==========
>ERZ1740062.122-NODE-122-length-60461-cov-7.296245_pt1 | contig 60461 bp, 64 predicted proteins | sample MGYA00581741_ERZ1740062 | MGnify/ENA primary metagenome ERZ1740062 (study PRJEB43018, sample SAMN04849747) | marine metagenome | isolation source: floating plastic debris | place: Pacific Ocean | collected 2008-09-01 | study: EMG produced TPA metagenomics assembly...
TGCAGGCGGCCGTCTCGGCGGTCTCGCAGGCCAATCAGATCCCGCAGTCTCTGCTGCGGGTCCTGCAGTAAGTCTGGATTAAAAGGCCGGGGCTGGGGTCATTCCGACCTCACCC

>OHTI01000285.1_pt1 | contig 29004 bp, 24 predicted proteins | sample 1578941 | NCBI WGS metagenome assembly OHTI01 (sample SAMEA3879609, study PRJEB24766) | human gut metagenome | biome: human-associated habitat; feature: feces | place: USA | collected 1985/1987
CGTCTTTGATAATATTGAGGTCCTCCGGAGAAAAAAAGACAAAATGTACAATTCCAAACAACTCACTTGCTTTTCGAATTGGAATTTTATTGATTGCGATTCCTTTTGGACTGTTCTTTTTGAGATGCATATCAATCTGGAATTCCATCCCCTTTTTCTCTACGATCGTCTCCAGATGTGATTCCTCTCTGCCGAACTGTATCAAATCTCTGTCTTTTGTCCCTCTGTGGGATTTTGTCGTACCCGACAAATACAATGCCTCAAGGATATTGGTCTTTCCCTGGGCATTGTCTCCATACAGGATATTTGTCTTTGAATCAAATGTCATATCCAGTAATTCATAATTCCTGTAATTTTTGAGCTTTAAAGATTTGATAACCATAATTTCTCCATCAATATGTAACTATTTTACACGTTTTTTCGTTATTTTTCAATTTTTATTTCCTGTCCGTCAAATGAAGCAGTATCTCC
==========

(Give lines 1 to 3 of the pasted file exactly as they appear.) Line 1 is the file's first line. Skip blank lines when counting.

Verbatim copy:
>ERZ1740062.122-NODE-122-length-60461-cov-7.296245_pt1 | contig 60461 bp, 64 predicted proteins | sample MGYA00581741_ERZ1740062 | MGnify/ENA primary metagenome ERZ1740062 (study PRJEB43018, sample SAMN04849747) | marine metagenome | isolation source: floating plastic debris | place: Pacific Ocean | collected 2008-09-01 | study: EMG produced TPA metagenomics assembly...
TGCAGGCGGCCGTCTCGGCGGTCTCGCAGGCCAATCAGATCCCGCAGTCTCTGCTGCGGGTCCTGCAGTAAGTCTGGATTAAAAGGCCGGGGCTGGGGTCATTCCGACCTCACCC

>OHTI01000285.1_pt1 | contig 29004 bp, 24 predicted proteins | sample 1578941 | NCBI WGS metagenome assembly OHTI01 (sample SAMEA3879609, study PRJEB24766) | human gut metagenome | biome: human-associated habitat; feature: feces | place: USA | collected 1985/1987